Tuesday, 23 June 2020
A University of Nottingham researcher who is looking to solve some of the biggest global water challenges has won a Top 50 Women in Engineering: Sustainability Award for 2020. The WE50 announcement coincides with International Women in Engineering Day celebrations on 23 June.
Professor in Water & Resource Processing, Rachel Louise Gomes is working on new technologies and analytics to treat and reuse water from our homes and industry. Her aim is to deliver secure and resilient water. This requires process manufacturing environments that can both intelligently use resources and prevent pollutants reaching rivers and seas.
“It was a huge honour to be recognised nationally and I am very grateful to have been nominated. I absolutely love what I do and it is important to share positive experiences such as mine to inspire more female talent into engineering. We need their skills and energy to shake up the sector on gender equality.”
Passionate about the circular economy of water, Professor Gomes believes wastewater treatment processes can do so much more than just treat water so it can be returned to the urban water cycle.
In fact, her research takes wastewater treatment to the next level, where waste is wealth and pollutants can also become products. By cleverly using novel materials and nature-based solutions there is immense potential to process valuable materials often found in polluted water to manufacture chemicals or to generate energy sources.
“”Where there’s muck there’s brass” they say, and water removed from homes and industries can contain valuable materials including metals and enzymes. Copper, for instance, is found in agricultural wastewaters such as cattle footbaths and we are exploring how to recoup this residue and turn into a commercially-viable product. Recycling in this way is vital as supplies of raw copper from ore are dwindling due to industrial use in everyday electronics, such as mobile phones and computer chips."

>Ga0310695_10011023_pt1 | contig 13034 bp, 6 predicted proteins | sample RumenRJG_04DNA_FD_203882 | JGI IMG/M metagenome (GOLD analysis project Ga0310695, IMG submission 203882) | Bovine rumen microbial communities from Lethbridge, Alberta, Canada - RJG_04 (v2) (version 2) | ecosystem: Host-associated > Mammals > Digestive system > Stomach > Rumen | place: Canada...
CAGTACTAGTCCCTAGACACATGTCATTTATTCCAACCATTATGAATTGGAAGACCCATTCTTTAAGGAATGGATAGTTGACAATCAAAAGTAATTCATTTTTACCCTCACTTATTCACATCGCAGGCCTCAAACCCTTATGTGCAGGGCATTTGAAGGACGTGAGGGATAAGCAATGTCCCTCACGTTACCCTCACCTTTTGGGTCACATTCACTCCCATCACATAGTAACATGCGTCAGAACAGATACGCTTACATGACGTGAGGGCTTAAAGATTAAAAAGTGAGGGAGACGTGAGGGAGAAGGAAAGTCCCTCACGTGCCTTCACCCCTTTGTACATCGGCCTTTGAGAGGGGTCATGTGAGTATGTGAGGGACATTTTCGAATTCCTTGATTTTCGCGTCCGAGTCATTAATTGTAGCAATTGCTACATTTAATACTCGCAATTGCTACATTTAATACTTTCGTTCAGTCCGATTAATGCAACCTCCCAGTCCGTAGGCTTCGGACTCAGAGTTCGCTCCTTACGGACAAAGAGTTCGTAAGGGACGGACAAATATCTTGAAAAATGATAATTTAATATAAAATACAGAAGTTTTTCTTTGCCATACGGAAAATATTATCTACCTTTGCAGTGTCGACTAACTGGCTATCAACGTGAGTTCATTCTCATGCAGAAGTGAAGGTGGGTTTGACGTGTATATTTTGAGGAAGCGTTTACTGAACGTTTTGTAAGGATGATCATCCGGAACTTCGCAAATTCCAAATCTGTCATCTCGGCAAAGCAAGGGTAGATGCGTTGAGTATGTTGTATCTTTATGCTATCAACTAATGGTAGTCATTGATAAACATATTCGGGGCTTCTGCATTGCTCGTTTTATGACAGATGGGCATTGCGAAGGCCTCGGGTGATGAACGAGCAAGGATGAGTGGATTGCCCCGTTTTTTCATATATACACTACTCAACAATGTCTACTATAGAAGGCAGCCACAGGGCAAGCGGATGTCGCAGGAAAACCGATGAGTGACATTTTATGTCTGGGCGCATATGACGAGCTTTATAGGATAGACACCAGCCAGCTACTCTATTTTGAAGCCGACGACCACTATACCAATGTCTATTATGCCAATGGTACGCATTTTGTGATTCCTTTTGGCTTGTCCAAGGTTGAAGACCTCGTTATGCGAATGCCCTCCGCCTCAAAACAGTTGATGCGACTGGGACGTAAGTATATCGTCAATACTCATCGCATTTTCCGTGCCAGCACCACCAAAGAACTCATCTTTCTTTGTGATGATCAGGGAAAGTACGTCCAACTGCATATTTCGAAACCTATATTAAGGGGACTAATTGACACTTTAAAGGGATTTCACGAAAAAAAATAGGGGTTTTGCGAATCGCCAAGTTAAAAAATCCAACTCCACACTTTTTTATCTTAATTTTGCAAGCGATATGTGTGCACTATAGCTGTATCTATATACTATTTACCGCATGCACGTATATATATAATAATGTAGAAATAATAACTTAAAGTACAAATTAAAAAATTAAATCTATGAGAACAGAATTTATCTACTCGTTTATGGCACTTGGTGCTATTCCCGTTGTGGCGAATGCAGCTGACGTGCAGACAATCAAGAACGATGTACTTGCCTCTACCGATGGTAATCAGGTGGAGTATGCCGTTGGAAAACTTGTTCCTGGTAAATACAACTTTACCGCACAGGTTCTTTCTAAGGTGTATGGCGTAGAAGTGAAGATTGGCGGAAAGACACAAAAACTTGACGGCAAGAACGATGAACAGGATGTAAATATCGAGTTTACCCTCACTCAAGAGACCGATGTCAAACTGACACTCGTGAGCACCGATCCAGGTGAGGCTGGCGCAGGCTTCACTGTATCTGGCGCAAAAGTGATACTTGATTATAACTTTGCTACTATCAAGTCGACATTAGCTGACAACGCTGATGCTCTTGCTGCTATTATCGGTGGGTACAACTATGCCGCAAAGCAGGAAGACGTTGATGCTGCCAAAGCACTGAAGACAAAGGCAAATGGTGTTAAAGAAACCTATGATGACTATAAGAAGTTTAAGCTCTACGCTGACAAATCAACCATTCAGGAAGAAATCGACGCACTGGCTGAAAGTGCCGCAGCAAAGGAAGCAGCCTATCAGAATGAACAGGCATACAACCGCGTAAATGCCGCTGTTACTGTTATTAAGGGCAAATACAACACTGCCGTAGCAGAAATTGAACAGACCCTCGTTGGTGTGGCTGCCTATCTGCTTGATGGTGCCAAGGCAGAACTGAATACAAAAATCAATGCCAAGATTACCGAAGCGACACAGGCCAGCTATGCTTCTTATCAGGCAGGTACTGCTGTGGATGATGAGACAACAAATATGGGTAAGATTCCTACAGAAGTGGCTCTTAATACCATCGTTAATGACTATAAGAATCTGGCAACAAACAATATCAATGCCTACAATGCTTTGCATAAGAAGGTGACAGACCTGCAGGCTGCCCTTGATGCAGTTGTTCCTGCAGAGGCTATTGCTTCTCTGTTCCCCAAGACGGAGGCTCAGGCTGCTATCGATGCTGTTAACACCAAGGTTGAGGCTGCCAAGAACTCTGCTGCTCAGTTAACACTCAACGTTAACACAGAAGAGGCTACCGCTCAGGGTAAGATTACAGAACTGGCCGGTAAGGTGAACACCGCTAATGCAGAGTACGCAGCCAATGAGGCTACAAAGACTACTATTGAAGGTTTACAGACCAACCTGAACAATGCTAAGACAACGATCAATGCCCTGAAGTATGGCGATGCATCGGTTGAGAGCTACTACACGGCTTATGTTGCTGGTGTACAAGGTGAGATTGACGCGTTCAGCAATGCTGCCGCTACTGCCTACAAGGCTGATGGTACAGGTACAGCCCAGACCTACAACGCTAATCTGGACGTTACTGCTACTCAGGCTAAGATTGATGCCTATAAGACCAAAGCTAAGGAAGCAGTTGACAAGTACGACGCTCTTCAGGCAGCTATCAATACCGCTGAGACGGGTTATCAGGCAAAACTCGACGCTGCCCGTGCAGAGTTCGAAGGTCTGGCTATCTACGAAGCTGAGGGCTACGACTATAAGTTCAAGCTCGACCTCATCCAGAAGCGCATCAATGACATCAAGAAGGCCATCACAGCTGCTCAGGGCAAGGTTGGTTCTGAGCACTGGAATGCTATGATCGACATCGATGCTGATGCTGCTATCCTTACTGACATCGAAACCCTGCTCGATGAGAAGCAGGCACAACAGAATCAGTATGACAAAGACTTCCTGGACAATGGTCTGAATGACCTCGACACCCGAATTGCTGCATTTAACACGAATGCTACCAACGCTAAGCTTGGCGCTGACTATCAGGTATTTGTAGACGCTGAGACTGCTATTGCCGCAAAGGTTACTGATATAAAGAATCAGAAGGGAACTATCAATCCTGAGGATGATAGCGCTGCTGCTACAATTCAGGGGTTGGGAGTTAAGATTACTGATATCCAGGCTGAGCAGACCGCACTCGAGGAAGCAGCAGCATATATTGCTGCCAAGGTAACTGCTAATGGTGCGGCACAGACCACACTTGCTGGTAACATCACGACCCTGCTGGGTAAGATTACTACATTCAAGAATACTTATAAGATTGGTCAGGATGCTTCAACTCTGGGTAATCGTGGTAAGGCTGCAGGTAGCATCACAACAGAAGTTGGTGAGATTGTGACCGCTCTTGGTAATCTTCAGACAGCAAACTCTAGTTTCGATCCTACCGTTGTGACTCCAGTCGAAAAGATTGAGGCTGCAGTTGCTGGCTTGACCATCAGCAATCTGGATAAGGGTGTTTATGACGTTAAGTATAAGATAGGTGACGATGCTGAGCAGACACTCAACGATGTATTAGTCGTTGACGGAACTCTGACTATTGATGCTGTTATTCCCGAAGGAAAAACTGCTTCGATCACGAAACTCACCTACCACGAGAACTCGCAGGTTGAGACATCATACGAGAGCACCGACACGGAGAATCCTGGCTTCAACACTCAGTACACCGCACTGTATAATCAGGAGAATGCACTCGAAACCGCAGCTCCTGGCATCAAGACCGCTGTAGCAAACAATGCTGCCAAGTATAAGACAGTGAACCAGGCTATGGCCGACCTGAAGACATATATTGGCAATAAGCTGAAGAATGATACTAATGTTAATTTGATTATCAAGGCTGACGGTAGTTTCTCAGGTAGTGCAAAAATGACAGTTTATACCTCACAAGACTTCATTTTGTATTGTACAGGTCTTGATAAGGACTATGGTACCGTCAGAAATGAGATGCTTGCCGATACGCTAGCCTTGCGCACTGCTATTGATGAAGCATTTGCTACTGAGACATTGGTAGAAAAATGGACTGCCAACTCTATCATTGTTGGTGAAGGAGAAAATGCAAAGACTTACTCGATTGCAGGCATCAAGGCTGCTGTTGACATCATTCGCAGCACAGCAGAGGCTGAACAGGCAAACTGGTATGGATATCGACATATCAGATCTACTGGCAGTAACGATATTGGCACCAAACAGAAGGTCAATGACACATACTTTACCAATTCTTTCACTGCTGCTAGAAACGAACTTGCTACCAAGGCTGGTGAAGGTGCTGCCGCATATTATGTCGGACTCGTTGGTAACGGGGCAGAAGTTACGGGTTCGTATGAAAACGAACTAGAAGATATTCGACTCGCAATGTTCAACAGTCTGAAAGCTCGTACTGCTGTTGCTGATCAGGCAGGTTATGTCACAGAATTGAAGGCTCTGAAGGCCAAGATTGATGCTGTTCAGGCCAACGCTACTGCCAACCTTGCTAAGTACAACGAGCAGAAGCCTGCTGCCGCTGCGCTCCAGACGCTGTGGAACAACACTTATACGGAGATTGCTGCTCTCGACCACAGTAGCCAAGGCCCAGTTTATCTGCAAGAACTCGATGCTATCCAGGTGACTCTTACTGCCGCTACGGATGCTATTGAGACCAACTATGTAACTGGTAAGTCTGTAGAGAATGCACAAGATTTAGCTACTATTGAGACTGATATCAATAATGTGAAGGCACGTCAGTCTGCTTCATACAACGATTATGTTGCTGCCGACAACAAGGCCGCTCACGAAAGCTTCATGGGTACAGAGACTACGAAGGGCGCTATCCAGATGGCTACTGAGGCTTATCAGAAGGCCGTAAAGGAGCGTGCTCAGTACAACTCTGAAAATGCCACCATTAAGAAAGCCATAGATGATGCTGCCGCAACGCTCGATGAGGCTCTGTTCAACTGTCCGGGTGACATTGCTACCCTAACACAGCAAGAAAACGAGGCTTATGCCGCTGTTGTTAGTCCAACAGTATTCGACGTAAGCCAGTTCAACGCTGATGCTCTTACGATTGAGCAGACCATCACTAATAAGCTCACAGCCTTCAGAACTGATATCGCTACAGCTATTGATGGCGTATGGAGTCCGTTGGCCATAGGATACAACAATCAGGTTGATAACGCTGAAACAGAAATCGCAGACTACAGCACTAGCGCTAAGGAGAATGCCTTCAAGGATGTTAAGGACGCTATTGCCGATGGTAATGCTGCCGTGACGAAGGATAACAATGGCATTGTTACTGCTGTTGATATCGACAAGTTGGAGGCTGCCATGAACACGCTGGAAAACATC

Run by the Women’s Engineering Society (WES), the Top 50 Women in Engineering Awards (WE50) programme seeks to recognise the wealth of female talent within engineering who have made a significant contribution to sustainability.
Winning nominees for 2020 were required to provide evidence of their successful support of UNESCO’s Sustainable Development Goals (SDG) or the Net Zero Carbon Programme. Professor Gomes’ met several of the SDGs with her tireless research into solutions for global water and food security and resource resilience.